How Do I Know If My Aging Cat Is In Pain? 4 Things to Look For!

As your cat ages, its behavior changes. For example, your once playful cat will enjoy sleeping on the couch much more than before. It is important to learn to recognize what is normal aging and what can be a sign of pain. Here are some of the most common behavioral changes.

Cats are experts at hiding pain. As a cat owner, you need to be observant of your cat and recognize even subtle signs of pain. A change in the cat’s movement pattern can be one such sign.

Change in the cat’s fur

In the aging cat, one of the most common behavioral changes is that the cat washes itself less and can develop greasy fur and tufts. As you probably know, cats are extremely picky about their hygiene and spend several hours every day washing themselves. In cats older than 10 years, osteoarthritis is common. It is a chronic joint disease that causes pain in one or more joints in the body. The pain that occurs when the cat tries to clean the fur on the lower back, pelvis and hind legs causes the cat to stop taking care of its fur in these areas. If you see signs of a dull, oily or mottled coat in these areas or a general unkempt appearance, consult your veterinarian.

Changed behavior around the litter box

In normal cases, cats are very careful about where they meet their needs. If your cat suddenly stops using the litter box and performs its needs in other places in your home, this may be a sign of pain. For cats with back or hip pain, stepping over a high ledge to a box can be too painful. If your cat shows a change in behavior around the litter box, contact your veterinarian. A good tip is also to have a litter box with lower edges for the older cat.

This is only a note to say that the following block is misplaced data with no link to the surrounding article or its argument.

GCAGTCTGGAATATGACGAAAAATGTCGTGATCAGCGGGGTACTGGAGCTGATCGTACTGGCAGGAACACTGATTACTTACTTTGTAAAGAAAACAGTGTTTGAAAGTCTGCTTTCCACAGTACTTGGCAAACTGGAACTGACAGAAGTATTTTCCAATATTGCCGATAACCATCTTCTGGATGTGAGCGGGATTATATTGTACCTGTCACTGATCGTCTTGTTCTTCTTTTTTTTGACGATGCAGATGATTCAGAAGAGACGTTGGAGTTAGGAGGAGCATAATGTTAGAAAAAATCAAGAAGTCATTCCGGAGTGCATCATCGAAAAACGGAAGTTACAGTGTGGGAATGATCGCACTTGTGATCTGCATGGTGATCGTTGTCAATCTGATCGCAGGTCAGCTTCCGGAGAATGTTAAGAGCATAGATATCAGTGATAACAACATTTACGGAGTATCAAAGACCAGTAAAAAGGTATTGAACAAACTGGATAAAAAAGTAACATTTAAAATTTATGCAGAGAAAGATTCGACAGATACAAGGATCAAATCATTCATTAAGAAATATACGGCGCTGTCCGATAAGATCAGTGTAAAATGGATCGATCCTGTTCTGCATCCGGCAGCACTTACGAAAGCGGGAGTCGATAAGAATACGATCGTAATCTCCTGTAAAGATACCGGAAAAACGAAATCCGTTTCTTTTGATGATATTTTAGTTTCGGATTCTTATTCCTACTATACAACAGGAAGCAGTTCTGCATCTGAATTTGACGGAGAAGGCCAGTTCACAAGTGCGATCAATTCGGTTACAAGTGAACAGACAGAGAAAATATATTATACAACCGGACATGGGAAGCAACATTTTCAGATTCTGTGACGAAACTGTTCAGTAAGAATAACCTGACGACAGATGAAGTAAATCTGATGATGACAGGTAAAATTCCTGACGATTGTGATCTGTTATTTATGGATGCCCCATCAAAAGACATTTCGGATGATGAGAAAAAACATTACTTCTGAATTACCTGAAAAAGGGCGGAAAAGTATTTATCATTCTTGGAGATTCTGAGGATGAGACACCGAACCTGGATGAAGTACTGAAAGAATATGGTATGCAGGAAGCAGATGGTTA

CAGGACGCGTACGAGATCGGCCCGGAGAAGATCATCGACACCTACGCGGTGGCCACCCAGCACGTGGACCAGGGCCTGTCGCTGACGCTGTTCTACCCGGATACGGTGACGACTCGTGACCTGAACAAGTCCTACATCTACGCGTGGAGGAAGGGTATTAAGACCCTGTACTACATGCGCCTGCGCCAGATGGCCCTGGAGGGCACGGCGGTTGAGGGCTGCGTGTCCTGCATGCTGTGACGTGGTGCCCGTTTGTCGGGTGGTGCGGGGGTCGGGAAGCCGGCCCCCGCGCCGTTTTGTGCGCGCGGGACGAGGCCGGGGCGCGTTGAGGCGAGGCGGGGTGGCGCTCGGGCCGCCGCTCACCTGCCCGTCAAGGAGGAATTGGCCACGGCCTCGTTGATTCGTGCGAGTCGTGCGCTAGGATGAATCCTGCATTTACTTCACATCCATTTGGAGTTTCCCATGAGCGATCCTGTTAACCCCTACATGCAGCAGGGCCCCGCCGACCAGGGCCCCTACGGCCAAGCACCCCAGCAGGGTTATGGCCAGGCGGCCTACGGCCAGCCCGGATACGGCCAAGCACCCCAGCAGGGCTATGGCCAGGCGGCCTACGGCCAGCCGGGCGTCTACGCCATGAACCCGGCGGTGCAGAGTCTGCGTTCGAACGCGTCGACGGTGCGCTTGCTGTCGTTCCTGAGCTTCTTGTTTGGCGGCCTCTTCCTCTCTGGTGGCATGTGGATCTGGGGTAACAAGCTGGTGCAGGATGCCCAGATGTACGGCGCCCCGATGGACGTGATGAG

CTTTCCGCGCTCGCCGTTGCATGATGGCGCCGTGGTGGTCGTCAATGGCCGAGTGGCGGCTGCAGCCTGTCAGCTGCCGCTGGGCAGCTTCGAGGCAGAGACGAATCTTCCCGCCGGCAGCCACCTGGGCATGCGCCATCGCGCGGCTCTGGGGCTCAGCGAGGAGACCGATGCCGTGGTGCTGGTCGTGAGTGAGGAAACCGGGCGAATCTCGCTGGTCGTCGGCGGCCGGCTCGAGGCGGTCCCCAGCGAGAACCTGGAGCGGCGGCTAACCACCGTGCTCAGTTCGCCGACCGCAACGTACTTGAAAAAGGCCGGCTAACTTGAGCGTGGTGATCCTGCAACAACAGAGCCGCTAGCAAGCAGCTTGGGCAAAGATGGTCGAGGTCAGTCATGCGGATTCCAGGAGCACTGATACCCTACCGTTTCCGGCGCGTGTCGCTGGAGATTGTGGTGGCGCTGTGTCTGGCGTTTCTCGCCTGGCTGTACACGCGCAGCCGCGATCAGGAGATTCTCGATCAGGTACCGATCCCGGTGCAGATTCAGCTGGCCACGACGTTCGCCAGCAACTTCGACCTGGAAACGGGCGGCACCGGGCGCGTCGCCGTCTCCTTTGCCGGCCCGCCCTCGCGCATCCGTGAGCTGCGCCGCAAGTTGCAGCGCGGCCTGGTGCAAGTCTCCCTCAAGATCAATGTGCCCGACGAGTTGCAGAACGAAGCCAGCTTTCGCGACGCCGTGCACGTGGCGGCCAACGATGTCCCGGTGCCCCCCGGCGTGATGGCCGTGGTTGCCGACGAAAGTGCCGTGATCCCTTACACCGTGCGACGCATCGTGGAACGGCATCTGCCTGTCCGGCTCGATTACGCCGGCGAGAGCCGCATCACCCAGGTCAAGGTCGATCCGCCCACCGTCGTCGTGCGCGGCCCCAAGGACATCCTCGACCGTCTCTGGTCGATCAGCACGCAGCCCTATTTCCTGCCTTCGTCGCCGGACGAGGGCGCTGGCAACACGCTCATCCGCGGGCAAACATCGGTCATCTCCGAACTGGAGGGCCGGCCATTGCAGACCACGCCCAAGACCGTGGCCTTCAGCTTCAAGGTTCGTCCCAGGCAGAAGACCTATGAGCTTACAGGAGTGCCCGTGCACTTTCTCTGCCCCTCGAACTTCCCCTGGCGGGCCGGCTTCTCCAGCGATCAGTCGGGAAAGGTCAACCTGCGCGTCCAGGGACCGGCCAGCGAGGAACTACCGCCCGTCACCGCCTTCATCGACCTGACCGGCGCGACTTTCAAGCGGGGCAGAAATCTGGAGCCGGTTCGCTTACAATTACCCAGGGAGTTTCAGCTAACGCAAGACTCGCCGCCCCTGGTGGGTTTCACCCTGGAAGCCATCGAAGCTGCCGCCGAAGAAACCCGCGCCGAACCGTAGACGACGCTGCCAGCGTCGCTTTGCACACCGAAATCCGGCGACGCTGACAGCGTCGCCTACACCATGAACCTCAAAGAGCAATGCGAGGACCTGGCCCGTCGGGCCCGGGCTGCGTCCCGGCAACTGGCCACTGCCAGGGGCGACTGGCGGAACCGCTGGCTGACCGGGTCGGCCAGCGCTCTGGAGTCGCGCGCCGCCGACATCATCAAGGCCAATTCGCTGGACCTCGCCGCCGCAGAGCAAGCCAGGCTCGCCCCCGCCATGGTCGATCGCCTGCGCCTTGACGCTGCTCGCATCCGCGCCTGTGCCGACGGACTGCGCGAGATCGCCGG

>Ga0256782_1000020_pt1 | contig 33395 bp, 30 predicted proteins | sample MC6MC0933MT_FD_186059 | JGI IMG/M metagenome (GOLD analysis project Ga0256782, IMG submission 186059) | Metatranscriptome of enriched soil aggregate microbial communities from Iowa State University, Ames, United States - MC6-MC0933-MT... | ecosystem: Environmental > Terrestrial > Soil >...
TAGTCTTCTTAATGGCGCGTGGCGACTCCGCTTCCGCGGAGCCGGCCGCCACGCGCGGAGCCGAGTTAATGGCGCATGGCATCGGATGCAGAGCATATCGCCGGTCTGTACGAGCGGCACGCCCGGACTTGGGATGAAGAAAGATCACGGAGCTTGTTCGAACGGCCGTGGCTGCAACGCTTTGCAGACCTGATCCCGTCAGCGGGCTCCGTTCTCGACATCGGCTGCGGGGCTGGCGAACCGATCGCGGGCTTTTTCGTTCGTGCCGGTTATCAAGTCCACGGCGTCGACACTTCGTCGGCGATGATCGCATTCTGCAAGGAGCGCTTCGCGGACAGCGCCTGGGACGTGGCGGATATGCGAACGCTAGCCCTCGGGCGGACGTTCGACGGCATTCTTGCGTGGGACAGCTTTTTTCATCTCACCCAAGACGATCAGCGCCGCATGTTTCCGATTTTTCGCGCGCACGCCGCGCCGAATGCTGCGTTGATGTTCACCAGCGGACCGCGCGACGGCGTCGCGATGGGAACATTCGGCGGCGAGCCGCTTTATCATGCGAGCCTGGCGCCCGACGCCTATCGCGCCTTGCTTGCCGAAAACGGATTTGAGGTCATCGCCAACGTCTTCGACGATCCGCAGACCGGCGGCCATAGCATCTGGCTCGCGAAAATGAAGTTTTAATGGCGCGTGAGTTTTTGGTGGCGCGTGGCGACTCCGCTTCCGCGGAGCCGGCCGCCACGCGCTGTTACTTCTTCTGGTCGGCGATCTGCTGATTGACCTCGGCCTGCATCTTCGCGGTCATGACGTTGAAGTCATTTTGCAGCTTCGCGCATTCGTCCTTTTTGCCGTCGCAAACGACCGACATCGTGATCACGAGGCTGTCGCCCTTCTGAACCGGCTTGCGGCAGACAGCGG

Problems with stairs

Pain in the back and hips can also cause discomfort for the cat when walking on stairs. This can make your cat reluctant or completely refuse to go up the stairs. If you have the litter box on a different floor than where the cat usually spends its time, this can be a big problem. Help your senior cat by placing the litter box on the floor where it spends the most time.

Reluctance to jump and climb

A common pain indicator for cats that normally like to jump or climb on furniture and window sills is if they suddenly stop doing this. Some may even begin to ask to be carried to the places they usually jumped up on themselves. You may also see that the cat uses different or easier ways to get there. They avoid higher jumps up or down and take several shorter jumps rather than one big jump. This is a sign that needs closer evaluation and it may be a good idea to contact your veterinarian.

Other signs of pain

Other signs that your senior cat is experiencing pain may be that it is losing interest in the toys it used to love, or the birds outside your window. Instead, it chooses to lie in one place for a long time or hide under the bed. Many cats that experience pain do not like to be picked up or petted. Some cats may exhibit aggressive behavior when touched in certain areas of the body. Other warning flags are if your cat lies down when eating or drinking, or if it licks excessively so that bald spots appear. If you notice any of these changes in your cat, consult your veterinarian for advice.

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